Oh yes, I mustn‟t forget the “Pickle Barrel.” Almost every store had a barrel located within easy reach so the customer could make their own selection from the many Jewish Pickles (they call them Kosher now.) floating  n the wonderfully spiced brine that gave off an aroma, which filled the store. There was always a pair of wooden tongs and some waxed paper bags nearby so you could package your treasure for the trip home. Some of the things I have a hard time finding today are Large boxes of “Blue Tip” safety matches, Powdered cod  fish, Ladyfingers, Junket custard pudding & Macaroons.

To be continued…

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Growing Up in Frankford Part 5

Continuation of Lyle (Corky) Larkin remembers:

Christmas At Wanamaker’s

Christmas was always my favorite time of the year to go down town and take in all the amazing sights of the city streets dressed up in festive style, with  lights strung across Market St. and the candle cut-outs fastened to the street lights. There was a Santa in front of each of the Major Department stores  ringing his Salvation Army bell while standing next to the ever familiar tripod with kettle. The most fascinating part of the trip was the various scenes the “Window Dressers” created for each of the Department stores. These artists would create complete wonderland scenes or have manikins so real looking  that sometime you actually had to look twice just to make sure. Meeting under the Eagle, was the accepted unofficial meeting place if you got separated  from your partner while shopping. It always amazed me how many people would just be standing there around that huge gold statue of the eagle until  their partner showed up.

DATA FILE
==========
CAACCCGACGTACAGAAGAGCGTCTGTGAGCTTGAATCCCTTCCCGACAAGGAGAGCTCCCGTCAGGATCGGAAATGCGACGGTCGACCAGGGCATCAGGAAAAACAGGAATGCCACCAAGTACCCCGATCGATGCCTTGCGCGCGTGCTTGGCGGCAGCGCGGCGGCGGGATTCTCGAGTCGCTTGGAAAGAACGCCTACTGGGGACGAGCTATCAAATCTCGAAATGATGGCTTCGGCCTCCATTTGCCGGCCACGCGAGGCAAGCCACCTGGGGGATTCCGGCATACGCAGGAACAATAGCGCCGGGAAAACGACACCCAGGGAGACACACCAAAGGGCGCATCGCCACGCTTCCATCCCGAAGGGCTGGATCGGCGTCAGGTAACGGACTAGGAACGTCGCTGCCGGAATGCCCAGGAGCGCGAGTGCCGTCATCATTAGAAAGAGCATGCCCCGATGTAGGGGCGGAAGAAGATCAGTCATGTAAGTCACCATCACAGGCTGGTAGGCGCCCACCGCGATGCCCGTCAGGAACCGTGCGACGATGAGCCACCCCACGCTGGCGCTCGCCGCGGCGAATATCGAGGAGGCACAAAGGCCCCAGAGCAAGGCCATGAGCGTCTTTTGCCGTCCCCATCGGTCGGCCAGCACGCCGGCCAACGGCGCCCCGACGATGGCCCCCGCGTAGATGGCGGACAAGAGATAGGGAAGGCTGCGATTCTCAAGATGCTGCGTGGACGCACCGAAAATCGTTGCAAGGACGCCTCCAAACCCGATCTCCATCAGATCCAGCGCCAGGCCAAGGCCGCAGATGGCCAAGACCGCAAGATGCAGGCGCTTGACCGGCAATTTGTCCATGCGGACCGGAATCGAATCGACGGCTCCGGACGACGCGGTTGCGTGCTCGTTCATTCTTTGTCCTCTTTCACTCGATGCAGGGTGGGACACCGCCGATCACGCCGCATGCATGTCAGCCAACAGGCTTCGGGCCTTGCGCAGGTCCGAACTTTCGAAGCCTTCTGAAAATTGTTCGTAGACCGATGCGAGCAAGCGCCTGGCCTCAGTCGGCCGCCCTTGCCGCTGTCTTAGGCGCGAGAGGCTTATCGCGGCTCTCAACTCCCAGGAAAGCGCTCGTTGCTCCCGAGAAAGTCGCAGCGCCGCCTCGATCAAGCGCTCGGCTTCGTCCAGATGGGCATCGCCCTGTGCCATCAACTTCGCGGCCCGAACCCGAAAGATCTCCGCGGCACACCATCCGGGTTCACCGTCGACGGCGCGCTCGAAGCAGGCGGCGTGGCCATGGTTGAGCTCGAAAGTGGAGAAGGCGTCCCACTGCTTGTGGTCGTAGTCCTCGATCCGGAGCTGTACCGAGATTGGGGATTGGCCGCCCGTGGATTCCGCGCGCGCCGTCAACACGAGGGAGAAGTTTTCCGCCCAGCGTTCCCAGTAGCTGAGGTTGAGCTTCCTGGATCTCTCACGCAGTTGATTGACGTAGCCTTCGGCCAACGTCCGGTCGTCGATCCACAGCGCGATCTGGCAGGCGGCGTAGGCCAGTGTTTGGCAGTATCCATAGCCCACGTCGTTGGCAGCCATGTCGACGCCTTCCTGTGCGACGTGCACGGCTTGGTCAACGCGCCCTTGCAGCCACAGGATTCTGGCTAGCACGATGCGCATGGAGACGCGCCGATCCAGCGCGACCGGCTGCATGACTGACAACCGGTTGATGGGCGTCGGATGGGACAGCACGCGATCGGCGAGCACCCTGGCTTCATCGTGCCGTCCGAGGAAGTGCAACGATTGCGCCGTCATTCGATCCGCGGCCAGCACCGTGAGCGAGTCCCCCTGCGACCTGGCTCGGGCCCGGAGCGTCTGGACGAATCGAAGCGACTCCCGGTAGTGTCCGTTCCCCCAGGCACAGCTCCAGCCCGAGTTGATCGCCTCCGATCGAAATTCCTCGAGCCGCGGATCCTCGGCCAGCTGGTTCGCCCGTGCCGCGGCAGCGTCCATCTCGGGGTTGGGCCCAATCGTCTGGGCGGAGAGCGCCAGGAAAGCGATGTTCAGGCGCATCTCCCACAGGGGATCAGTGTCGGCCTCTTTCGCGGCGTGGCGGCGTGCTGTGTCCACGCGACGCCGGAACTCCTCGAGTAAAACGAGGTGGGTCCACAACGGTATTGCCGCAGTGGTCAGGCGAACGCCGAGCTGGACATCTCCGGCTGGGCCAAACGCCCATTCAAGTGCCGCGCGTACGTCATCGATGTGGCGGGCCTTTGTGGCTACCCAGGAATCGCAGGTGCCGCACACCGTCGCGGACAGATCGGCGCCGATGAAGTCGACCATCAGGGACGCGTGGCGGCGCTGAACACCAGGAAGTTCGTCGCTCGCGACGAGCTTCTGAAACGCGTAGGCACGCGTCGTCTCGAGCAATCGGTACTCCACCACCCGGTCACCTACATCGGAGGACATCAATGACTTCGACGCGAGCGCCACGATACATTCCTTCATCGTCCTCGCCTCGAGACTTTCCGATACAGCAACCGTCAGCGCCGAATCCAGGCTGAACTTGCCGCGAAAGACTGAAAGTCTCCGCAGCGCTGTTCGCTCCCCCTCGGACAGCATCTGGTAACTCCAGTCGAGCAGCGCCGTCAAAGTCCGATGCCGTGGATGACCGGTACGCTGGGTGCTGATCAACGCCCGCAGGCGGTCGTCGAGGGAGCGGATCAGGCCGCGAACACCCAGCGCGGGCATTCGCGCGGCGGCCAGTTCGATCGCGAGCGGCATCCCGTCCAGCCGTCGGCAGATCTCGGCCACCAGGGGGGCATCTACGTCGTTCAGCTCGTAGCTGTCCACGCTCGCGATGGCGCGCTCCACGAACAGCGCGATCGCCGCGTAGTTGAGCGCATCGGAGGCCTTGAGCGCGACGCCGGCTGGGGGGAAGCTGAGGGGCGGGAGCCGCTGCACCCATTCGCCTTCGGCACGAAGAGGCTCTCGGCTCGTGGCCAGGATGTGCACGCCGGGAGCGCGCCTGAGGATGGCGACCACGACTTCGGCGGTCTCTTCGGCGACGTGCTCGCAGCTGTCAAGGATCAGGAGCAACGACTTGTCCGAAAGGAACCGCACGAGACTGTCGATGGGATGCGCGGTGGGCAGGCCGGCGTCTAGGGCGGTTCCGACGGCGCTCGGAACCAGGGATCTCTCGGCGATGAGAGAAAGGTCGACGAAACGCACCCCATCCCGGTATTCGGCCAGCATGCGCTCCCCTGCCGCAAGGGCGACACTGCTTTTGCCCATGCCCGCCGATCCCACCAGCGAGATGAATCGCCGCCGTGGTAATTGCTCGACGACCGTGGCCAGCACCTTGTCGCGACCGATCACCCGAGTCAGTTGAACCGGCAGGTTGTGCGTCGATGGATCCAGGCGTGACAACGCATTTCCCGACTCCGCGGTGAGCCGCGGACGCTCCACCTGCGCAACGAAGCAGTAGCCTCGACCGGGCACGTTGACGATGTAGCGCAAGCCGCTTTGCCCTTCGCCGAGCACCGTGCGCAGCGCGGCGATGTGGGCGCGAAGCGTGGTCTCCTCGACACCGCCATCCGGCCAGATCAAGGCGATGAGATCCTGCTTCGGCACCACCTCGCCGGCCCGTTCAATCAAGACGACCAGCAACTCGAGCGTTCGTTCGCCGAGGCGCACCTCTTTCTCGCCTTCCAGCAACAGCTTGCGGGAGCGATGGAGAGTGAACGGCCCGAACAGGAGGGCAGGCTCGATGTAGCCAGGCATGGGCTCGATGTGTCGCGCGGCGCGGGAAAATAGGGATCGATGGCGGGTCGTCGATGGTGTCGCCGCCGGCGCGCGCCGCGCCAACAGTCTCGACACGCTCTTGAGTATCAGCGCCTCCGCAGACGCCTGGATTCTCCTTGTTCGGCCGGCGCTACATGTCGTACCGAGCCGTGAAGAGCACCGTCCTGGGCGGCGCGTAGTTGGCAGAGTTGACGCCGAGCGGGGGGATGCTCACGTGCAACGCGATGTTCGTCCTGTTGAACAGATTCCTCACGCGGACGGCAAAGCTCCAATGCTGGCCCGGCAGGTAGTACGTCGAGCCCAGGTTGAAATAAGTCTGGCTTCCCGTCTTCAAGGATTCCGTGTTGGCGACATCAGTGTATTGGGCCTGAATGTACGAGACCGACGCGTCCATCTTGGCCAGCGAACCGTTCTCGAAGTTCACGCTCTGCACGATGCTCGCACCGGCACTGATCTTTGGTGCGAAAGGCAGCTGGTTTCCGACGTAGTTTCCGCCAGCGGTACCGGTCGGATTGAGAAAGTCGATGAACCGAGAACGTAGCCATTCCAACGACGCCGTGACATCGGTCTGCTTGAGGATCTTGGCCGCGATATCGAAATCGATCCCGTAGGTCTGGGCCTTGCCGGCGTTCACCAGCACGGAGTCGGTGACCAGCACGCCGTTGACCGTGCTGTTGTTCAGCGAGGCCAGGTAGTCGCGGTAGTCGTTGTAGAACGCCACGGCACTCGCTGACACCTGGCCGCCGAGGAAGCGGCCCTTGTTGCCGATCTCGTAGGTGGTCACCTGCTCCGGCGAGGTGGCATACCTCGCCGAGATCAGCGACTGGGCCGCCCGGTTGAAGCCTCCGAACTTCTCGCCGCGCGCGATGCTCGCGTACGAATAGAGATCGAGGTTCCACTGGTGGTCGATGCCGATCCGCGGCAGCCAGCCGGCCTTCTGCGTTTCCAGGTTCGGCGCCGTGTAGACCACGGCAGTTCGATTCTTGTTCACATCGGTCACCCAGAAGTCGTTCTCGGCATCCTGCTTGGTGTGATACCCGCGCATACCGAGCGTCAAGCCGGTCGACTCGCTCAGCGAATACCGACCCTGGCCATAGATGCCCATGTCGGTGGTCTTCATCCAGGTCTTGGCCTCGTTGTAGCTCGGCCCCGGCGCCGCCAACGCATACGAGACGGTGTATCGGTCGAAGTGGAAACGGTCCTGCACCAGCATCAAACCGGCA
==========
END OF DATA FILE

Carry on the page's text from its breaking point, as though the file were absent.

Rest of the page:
To be continued…

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Growing Up in Frankford Part 3

Continuation of Lyle (Corky) Larkin remembers:

Halloween was always a very festive time in our neighborhood, we had a beautiful parade that completely closed Frankford Avenue from the Ruan St. fire station (which used to be the home for the “Philly Boy’s Club”) just north of the Frankford and Kensington Ave. split to Bridge Street which by the way was also the end of the line for the “El”.  There were beautifully decorated floats, people dressed as cowboys and Indians on horseback, jugglers, acrobats, mounted police, etc.   They would march down the Avenue past thousands of people standing at the curb, trying not to let one pass without their seeing them.  During this time, people were more than generous in giving out treats.  I can remember going out with my friends and coming home several times with filled shopping bags (from either the Penn Fruit or the A&P stores) and going right out again,  sometime finishing up with as many as 5 filled bags. The parades stopped about 1950 and it seems as though the people started asking us while trick or treating, “do I know you” or “are you from this block?”  At this point the loot went downhill to maybe quarters of a bag on a good night.

To be continued…

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Growing Up in Frankford Part 2

Continuation of Lyle (Corky) Larkin remembers: